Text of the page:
I love all of the school visits that I make, but last Friday's was something special! More than 1,600 students from Boston and surrounding cities and towns converged on Boston's Museum of Science for a day of fun in learning - "Explore Engineering Day." Organized by Raytheon Company, this day focused on STEM education - Science, Technology, Engineering and Math - and is the first of its kind with the Museum of Science, introducing students to fundamental engineering concepts by affording the kids numerous hands-on activities, and personal interactions with Raytheon engineers!
Raytheon, the Museum of Science, and InkHouse Media invited me to welcome all of the students, and speak to kick-off the big day. Obviously, STEM concepts are huge in the world of meteorology, and Raytheon has actually been a key player in developing weather technology, including the national network of Doppler radars operated by the National Weather Service, as well as new and sophisticated technology and projects, such as CASA, AWIPS, recent AWIPS expansion and VIIRS.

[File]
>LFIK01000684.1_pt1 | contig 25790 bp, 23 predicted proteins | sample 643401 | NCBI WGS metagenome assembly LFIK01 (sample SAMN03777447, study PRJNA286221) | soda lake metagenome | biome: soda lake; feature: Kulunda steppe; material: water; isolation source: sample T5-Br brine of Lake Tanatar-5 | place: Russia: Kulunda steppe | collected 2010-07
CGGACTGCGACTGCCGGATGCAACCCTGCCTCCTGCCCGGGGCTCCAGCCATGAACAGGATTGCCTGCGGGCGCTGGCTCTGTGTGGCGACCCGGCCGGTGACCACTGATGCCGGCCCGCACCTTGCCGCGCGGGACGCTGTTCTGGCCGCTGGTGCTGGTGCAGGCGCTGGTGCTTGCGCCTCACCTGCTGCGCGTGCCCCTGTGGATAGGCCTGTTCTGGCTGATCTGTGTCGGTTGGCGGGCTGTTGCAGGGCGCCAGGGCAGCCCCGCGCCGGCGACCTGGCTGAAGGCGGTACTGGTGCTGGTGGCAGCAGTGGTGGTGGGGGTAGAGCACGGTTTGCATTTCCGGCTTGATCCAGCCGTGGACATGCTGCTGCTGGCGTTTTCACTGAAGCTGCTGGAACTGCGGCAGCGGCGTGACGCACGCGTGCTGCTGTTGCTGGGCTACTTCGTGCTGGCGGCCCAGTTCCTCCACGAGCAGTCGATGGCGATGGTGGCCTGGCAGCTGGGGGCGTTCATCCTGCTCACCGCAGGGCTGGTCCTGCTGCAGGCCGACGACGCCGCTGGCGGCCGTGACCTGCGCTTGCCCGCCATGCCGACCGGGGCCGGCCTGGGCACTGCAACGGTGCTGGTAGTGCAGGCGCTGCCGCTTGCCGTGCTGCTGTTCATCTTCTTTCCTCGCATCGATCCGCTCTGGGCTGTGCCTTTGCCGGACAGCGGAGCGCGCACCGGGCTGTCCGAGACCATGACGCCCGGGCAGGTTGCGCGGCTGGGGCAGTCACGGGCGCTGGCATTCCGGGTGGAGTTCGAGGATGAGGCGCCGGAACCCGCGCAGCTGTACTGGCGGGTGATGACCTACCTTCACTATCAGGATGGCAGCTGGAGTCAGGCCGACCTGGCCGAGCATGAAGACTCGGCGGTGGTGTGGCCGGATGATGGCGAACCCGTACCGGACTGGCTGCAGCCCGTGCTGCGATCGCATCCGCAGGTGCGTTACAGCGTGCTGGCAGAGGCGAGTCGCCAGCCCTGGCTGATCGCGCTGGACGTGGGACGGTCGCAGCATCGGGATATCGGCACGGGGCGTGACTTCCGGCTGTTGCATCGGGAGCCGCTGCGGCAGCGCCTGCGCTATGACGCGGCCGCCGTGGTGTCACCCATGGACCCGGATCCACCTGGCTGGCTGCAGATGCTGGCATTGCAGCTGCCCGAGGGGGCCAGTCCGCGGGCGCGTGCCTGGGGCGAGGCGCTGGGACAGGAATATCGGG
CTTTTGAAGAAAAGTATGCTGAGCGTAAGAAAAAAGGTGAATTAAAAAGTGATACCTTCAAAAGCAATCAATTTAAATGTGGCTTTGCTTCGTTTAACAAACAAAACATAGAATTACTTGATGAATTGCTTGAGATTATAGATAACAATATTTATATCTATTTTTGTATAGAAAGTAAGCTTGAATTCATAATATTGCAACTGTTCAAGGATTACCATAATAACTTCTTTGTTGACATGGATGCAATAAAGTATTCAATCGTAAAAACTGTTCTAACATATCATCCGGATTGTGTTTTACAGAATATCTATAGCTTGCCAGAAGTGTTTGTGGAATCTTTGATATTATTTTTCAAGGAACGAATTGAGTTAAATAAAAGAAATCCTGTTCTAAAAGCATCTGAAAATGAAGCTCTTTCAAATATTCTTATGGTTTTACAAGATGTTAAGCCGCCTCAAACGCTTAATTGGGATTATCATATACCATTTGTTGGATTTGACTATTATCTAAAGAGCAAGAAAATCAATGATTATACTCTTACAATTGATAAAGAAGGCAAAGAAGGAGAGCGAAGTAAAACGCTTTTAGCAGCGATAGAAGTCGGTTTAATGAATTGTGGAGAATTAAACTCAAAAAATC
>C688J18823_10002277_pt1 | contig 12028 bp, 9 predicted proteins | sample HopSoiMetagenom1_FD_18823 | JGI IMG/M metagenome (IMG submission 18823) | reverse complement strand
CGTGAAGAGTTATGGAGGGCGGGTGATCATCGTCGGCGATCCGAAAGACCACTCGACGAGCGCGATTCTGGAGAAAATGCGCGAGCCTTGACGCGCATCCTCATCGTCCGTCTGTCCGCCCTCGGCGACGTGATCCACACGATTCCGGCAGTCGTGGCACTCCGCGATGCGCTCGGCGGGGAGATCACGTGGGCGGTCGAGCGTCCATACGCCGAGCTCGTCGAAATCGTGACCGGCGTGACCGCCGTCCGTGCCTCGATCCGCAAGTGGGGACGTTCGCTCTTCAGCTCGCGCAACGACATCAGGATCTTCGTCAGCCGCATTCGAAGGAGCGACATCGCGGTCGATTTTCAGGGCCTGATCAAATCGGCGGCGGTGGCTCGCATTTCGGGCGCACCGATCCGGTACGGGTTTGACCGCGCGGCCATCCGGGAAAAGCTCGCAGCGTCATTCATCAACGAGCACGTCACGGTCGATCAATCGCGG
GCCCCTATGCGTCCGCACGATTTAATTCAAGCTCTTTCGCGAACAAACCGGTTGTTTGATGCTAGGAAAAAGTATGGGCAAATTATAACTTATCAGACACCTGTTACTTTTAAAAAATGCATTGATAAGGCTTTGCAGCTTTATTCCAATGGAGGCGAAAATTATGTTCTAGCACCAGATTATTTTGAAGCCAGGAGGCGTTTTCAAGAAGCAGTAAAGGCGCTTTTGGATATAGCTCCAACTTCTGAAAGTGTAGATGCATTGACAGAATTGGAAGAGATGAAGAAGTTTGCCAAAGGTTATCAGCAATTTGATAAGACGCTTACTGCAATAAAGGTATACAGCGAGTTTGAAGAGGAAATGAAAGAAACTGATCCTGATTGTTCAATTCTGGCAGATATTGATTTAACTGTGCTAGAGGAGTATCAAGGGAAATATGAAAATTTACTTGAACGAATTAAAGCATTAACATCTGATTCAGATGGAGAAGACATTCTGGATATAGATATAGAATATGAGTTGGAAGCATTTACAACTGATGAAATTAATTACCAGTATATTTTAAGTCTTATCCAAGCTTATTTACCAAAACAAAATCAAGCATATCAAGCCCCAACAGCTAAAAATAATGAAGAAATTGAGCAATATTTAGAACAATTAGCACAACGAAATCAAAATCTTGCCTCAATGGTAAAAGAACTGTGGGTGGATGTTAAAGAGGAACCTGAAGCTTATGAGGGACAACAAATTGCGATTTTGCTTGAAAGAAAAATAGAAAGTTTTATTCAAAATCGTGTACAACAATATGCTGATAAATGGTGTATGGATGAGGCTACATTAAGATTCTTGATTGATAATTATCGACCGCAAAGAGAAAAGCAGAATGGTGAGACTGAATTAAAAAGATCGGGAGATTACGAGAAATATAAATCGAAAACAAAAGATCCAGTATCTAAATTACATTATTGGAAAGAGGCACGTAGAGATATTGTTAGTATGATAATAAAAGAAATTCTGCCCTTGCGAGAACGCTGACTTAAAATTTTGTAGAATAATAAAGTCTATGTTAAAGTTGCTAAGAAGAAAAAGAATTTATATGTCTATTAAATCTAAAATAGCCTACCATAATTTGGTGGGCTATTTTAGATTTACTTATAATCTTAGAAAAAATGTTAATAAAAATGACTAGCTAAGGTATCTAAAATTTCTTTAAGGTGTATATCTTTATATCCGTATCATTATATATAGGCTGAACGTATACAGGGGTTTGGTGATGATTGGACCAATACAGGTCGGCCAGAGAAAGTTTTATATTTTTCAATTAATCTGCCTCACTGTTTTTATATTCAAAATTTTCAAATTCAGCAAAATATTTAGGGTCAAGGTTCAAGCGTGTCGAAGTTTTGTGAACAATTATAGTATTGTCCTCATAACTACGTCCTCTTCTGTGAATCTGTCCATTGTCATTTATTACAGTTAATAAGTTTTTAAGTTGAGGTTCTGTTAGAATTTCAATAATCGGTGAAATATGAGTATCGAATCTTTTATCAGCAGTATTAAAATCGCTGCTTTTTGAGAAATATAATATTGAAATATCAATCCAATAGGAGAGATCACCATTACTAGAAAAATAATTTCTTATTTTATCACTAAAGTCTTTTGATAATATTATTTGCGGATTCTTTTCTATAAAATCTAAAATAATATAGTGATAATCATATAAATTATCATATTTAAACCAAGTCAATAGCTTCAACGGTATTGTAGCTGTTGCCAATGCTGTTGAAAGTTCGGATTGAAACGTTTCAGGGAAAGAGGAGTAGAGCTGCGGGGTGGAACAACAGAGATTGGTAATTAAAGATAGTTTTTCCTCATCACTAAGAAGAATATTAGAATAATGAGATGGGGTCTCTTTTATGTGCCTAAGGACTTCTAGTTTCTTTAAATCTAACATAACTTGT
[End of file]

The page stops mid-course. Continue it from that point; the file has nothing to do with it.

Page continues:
The Explore Engineering Day came just a short time after Raytheon announced a one million dollars sponsorship to the Museum of Science in support of the Engineering is Elementary (EiE) program, working with teachers in the Boston area to teach students creative application of science and math knowledge. The money will be used to train elementary school teachers using the EiE curriculum, expand training hubs beyond Boston, and establish new professional development centers in Washington, DC, Phoenix, AZ, and Huntsville, AL.
A hats off to Raytheon for being such a generous community company, the Museum of Science for tirelessly making moments like this possible for generations of kids, and the the students, themselves, for bringing an immense amount of energy and enthusiasm for learning.
I was thrilled to reward the kids for their dedication to learning by showing them on NECN recently - their video comes at the end of this weathercast!
And here's the raw video of their energy, on display: